Know Your Medicines
Doc, can I take TCM for my cancer? (Part 3)

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This is the last of a 3-part series of 'Questions and Answers' on Traditional Chinese Medicine (TCM) and Cancer written by Dr Linn Yeh Ching (Senior Consultant, SGH Department of Haematology).

You may acess 'Doc, can I take TCM for my cancer? (Part 1)' - HERE
You may acess 'Doc, can I take TCM for my cancer? (Part 2)' - HERE


6. But, how safe is it to take herbal medicine together with my ongoing cancer therapy?

This is an important question, but unfortunately one without a satisfactory answer. Potential issues are adverse effect of the herbal product that may affect organ function, and interaction between drug and herb, where one may affect the absorption, distribution, metabolism and excretion of the other. If the chemotherapy drug concentration is reduced due to interaction, its efficacy may be reduced; on the other hand if it is potentiated by the interaction, toxicity may be enhanced. Separating ingestion of herb and drug by 4 hours does not overcome interactions except those that occur in the stomach. However, in most cases interaction occurs at the level of metabolism, or at the receptor / cellular level, where separating the timing of ingestion is not useful. The introduction of targeted therapies with novel agents adds on more unknown factors as some of these agents also have effect on drug-metabolism enzymes which may theoretically be affected by those herbs that potentiate or inhibit these enzymes.

There are no clinical trials dedicated to explore this aspect. At best we can depend on prospective studies with the primary objectives of studying efficacy, for their observations on adverse reaction, where most reported no significant organ toxicity in the TCM group. For drug-herb interaction, except for the cases with single agent, most TCM formulations involve multiple herbs and it is often impossible to find any studies reporting on the same formulation in combination with the same chemotherapy drugs as what a patient is taking, to provide clinical evidence of any potential interactions. Therefore, in terms of drug-herb interaction, there is no readily available answer for each individual scenario, unlike western drugs where there are at least pre-clinical or lab evidence listed in the pharmacopoeia. Expertise in advising such issues is seriously lacking and this is an unmet need ignored by the healthcare system for a long time. We had a Traditional Medicine Information Service under the Pharmacy Dept in SGH which handled enquiries related to traditional medicines, and indeed enquiries on drug-herb interaction was most frequently encountered issue. Unfortunately, this service has stopped operation in 2015 due to lack of funding.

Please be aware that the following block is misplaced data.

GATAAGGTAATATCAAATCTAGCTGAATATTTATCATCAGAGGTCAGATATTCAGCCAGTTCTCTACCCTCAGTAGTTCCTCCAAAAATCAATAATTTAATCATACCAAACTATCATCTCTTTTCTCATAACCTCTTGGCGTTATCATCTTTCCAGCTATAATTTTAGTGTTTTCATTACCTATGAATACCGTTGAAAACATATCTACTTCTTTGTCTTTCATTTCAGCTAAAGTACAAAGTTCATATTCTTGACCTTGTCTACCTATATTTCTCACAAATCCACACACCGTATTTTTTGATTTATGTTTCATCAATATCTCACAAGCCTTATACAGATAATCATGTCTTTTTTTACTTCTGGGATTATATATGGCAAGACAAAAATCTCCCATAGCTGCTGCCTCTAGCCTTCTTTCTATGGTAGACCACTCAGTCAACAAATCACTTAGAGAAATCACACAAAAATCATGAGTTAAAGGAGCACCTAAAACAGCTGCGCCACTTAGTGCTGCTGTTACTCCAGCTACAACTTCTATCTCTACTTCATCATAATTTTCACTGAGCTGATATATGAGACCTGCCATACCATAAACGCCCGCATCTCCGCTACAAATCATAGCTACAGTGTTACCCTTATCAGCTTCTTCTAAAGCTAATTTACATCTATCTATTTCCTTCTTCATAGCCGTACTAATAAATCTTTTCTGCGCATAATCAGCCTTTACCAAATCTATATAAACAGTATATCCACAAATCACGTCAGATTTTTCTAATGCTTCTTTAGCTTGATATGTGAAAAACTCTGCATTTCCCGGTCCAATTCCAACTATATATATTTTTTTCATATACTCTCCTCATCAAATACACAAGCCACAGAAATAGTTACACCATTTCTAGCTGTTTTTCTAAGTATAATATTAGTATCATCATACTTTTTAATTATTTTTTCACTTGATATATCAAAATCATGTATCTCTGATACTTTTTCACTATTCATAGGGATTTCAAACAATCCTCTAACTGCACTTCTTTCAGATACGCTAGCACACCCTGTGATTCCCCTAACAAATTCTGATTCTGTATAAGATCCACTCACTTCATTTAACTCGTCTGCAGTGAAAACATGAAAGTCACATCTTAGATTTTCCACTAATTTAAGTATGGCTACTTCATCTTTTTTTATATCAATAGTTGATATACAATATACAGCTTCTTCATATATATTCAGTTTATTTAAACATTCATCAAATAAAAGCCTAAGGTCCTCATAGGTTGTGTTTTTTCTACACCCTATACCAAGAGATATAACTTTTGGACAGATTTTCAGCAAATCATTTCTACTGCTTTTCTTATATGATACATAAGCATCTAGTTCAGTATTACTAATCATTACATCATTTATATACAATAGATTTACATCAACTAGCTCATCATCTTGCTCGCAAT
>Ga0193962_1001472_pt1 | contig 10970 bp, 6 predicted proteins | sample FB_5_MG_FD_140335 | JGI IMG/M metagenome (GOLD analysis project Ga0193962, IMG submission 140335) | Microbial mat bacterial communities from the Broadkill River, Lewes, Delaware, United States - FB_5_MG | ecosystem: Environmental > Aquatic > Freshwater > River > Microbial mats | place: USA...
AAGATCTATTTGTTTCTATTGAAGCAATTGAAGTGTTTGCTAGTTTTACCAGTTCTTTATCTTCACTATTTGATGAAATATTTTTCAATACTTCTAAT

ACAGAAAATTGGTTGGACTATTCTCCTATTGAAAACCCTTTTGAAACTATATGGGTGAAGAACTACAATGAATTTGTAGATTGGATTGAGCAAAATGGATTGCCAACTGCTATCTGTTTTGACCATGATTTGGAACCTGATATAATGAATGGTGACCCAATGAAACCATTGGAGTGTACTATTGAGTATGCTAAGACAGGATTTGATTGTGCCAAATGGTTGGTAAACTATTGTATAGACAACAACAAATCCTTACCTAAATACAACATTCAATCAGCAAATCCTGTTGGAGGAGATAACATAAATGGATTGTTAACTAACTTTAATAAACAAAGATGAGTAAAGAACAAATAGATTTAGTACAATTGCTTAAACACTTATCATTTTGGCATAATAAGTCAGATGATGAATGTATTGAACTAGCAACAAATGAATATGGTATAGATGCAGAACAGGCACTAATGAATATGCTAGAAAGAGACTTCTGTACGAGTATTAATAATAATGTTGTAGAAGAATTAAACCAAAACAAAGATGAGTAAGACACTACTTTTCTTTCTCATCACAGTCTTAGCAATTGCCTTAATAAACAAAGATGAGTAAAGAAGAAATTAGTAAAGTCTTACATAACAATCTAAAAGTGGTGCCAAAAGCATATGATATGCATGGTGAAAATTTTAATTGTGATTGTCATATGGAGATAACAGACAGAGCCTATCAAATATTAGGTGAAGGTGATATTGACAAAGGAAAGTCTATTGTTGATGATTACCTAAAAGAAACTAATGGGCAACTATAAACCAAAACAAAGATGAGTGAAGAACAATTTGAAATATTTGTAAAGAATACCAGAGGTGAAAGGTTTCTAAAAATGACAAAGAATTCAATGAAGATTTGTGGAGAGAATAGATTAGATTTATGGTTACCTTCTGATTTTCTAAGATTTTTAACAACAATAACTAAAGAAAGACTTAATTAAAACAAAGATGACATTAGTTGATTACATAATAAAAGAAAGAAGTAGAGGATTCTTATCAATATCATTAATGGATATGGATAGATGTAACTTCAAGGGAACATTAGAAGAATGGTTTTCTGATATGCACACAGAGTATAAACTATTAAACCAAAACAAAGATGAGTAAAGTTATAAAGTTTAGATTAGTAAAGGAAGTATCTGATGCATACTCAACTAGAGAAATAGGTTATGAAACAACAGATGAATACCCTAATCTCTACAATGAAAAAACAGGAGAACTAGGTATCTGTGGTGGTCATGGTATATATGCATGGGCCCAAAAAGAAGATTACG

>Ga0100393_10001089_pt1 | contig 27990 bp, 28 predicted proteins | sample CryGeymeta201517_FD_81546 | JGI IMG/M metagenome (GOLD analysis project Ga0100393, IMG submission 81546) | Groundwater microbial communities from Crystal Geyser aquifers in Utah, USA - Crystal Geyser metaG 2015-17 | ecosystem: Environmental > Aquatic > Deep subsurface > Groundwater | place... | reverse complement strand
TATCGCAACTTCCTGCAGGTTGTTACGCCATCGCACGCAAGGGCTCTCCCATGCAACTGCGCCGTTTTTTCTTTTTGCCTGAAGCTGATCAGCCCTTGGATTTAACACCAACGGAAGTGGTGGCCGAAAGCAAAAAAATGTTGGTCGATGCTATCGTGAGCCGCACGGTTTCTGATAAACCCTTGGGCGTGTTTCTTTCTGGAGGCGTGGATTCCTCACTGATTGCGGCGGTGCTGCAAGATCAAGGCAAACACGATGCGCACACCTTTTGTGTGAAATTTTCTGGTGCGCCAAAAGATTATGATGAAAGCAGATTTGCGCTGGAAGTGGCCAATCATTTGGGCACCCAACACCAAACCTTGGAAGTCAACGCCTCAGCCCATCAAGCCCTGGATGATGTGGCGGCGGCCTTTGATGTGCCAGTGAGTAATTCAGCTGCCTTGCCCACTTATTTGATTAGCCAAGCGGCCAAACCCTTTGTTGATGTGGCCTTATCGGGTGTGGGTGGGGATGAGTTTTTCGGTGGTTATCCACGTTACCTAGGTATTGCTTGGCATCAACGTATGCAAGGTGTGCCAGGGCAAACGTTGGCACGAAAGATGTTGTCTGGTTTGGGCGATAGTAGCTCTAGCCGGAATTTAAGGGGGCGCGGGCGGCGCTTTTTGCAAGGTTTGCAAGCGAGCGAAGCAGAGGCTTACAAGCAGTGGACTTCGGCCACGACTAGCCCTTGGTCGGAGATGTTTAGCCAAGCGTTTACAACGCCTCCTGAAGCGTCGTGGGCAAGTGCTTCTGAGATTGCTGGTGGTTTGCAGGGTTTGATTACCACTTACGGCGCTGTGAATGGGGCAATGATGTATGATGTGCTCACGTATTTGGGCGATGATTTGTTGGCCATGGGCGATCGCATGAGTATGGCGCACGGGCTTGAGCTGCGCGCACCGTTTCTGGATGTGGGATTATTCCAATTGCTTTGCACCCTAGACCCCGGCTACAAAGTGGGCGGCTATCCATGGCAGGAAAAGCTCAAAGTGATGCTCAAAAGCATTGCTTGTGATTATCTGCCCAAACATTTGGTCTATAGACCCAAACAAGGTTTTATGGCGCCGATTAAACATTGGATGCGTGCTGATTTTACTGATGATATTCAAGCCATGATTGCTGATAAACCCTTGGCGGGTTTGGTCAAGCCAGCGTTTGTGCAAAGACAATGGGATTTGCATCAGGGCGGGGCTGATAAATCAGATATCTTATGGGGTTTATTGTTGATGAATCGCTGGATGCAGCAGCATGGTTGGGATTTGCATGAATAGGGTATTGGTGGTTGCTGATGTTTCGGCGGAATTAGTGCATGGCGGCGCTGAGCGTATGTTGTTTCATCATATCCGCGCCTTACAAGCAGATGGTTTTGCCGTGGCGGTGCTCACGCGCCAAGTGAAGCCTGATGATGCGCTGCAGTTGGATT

There are some ways to mitigate potential adverse reaction. One is to take TCM under the guidance of a TCM physician with insight in cancer therapy and inform him of the treatment regimen. Another is to inform the oncologist of the consumption of herbal supplement, so that when unexpected observations arise, this possibility can be taken into consideration. It is prudent to withhold the commencement of any complementary therapy to after at least the first 1 or 2 cycles of cancer therapy, in order not to introduce too many new variables at one time. Unfortunately, it is something that you “do it at your own risk”, as such practice falls outside of mainstream medicine in our current healthcare setting.

7. So Doc, will you take TCM if you have cancer?

After saying so much, I have to state my personal position?

To put things into perspectives, for any treatment, the response rate quoted by the doctor is based on statistics derived from other patients with similar condition and given similar treatment. It is  just a percentage. To a particular patient, he will either be completely cured, or may relapse, or may not respond at all. The same understanding applies to the use of any complementary treatment, i.e. there is no way to know whether TCM will specifically benefit a particular patient. Here we cite published literature with reasonable standards in order to be as realistic as possible, but it does not imply definite benefit.

Therefore, safety becomes the main factor to consider for any complementary therapy where additional benefit is unpredictable and may or may not happen. Yes, I may take TCM after checking through whatever information I can find and weighing the risk vs benefit, especially after completion of all drug treatment. The decision is more difficult if the treatment involves long term ongoing anti-cancer drugs.  By doing so I am making a decision as informed as possible, while doing it at my own risk.

And of course, I will add here that the above are my personal opinion based on my understanding. It is not to be taken as a medical advice to you. It is for your reference only. I wish you good luck



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